It was all so quick. These changes didn't even have time to rock us. They buried us instead. Each time we thought we were out ahead of the staph infections, the lung cancer, the cord compression and we could live a bit we were faced with a new and more deadly complication.
What I could not know then, was that I too was undergoing changes. It was so hard to be cognizant of myself as I was so directed to caring for and about Rob. Fundamental definitions of self I once took for granted were crumbling. Who was I now that the man I had loved for nearly 3 decades was battling cancer, then dying, leaving here, leaving me? When Rob died, a part of me did too.
Some days when I am home alone I sob loudly and shout. Mostly I yell things like, I want you to come back to me, Rob. I want you now. At these times I feel cheated. Abandoned. Lonely. Sad. Bereft. I say out loud, It was not supposed to be like this. Rob was not supposed to leave me. It's like I want a do-over as if Rob's death was some kind of error that needs to be corrected.
Later, after the wave of tears has subsided I turn again to C.S. Lewis's A Grief Observed--a touchstone book, for sure. There he chronicles his range of responses when his wife died. I am stopped by his insight as to why he wants his wife back when he writes, "I want her back as an ingredient in the restoration of my past" (p. 41).
And I nod, knowing the desire for this ingredient all to well. For it is the restoration of my past that I am most seeking. I want what I have had and I want it at a huge cost. Lewis asks, "Could I have wished her anything worse? Having got once through death, to come back and then, at some later date, have all her dying to do over again?" (p. 41).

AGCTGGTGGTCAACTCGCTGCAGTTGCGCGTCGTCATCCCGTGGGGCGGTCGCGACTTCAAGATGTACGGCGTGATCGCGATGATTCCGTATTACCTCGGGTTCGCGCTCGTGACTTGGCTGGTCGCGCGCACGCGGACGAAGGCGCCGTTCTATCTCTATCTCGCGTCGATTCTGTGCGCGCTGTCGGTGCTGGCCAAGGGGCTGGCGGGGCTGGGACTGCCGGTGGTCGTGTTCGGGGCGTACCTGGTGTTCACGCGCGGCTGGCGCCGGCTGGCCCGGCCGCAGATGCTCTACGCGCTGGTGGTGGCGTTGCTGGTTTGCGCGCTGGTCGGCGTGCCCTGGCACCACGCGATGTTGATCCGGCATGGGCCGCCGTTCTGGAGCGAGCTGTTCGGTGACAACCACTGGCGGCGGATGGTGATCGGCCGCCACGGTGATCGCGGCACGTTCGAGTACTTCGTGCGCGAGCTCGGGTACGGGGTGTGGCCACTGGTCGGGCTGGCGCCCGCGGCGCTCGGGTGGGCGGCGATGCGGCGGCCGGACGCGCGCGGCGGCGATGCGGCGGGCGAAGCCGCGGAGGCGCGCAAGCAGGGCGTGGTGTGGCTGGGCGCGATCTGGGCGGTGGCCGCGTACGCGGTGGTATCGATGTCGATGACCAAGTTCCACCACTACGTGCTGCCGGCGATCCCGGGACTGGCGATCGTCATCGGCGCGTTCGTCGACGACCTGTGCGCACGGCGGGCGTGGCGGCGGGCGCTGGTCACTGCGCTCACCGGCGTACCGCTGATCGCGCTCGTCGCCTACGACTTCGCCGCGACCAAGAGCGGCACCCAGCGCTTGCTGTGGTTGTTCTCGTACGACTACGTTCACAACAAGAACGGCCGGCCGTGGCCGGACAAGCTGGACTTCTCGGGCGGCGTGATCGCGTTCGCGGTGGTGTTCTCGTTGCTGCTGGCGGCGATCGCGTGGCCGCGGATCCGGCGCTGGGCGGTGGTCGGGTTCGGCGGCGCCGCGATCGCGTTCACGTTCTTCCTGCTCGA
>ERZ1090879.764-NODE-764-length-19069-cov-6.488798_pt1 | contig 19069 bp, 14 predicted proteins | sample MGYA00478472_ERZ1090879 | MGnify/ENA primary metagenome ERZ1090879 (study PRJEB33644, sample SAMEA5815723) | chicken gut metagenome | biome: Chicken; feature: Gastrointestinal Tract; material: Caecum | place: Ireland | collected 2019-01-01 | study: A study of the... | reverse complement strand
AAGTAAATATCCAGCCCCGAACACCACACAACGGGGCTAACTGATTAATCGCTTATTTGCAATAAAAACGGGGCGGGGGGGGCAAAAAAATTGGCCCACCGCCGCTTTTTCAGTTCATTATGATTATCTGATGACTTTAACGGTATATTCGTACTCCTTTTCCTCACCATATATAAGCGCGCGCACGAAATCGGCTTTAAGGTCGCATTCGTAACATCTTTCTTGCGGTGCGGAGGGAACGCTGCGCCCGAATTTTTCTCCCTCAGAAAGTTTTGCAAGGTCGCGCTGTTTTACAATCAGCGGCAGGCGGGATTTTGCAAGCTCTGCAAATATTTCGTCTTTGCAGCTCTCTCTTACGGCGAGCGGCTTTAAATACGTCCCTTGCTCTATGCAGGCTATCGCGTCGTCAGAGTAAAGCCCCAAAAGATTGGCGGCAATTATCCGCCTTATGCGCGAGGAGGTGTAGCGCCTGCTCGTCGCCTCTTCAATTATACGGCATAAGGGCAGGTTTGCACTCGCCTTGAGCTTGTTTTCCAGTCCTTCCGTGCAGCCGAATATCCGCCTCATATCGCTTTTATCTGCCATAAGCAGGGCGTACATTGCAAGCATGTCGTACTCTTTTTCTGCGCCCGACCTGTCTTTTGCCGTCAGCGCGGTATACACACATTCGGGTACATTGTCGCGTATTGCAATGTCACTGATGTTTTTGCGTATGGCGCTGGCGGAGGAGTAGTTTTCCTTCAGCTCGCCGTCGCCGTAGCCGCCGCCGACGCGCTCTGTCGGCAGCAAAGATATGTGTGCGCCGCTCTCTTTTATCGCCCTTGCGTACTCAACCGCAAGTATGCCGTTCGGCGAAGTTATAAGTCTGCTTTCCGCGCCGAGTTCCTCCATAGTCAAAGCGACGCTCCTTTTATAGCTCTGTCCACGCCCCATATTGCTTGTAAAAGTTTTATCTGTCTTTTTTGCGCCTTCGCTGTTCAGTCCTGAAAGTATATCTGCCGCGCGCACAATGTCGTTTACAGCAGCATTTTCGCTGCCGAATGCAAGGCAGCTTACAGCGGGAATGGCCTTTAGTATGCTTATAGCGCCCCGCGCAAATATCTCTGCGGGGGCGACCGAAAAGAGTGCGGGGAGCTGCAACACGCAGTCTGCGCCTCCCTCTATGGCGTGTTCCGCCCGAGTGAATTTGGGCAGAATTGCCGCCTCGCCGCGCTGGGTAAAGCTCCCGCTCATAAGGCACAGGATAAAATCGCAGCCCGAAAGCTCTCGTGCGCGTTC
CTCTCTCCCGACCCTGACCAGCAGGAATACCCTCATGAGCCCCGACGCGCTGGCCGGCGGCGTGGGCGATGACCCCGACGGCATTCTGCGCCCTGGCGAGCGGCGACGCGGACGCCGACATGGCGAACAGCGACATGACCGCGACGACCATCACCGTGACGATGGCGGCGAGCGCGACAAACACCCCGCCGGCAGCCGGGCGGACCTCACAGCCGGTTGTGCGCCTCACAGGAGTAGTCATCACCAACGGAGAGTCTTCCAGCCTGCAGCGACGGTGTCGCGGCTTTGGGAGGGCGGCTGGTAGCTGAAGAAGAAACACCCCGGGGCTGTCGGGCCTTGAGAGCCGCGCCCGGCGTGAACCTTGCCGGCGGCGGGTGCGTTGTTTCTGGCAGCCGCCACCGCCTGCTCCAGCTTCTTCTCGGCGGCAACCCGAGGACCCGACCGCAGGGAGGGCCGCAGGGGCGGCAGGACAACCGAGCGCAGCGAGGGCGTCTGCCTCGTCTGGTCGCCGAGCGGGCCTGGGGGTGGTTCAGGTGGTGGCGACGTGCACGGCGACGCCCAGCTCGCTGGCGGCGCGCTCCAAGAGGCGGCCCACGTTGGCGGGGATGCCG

This makes me pause and recall what Rob went through. He worked for four weeks to die. Four weeks. He worked to first remember he was dying after the terrible shock wore off. He thought he would be getting a new lung cancer treatment--a promising one--and instead he received a diagnosis that his case was now terminal. Four weeks earlier he was told he had at least six months to live o he would not have been able to have the spinal surgery. He worked to accept he his life would end and that he would need to leave Devon and me. He made provisions for us in so many ways. He refused food and suffered through increased pain. He lost touch with this reality and seemed to enter another world populated by people he knew before who had passed. He forgot he could not walk. He refused all fluids. His blood pressure dropped so low it could no longer be read. His oxygen level dropped as well. He was frightened by the quick build up of fluids in his lungs, waking from sleep to gasp. He felt his jaw unhinge, his circulation slow, his breath rattle, until finally there was just the absence of breath and then the absence of him.
Would I wish that for him again just so my past could be restored?
My past with Rob cannot be had again. It is over.
Live brilliantly he told me an hour after we learned his illness was terminal.
I'm trying, Rob. I'm trying.